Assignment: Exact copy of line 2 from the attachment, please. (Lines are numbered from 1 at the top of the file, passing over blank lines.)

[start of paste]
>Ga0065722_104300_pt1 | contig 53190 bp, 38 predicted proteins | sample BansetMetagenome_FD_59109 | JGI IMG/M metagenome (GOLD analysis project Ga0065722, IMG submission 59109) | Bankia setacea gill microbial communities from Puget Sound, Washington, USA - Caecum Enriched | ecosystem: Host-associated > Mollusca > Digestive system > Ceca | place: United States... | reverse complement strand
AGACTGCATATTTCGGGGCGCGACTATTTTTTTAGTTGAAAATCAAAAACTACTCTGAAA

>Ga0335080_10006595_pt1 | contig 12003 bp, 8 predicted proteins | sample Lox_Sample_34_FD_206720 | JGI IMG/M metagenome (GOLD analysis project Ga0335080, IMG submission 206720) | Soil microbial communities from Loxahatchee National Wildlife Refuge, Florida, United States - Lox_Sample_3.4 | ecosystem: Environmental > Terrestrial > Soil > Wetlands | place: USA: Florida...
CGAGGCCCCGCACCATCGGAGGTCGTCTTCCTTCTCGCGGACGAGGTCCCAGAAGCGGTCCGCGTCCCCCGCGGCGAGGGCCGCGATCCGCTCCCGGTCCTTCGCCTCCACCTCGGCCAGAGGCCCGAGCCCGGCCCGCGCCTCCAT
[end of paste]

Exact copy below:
AGACTGCATATTTCGGGGCGCGACTATTTTTTTAGTTGAAAATCAAAAACTACTCTGAAA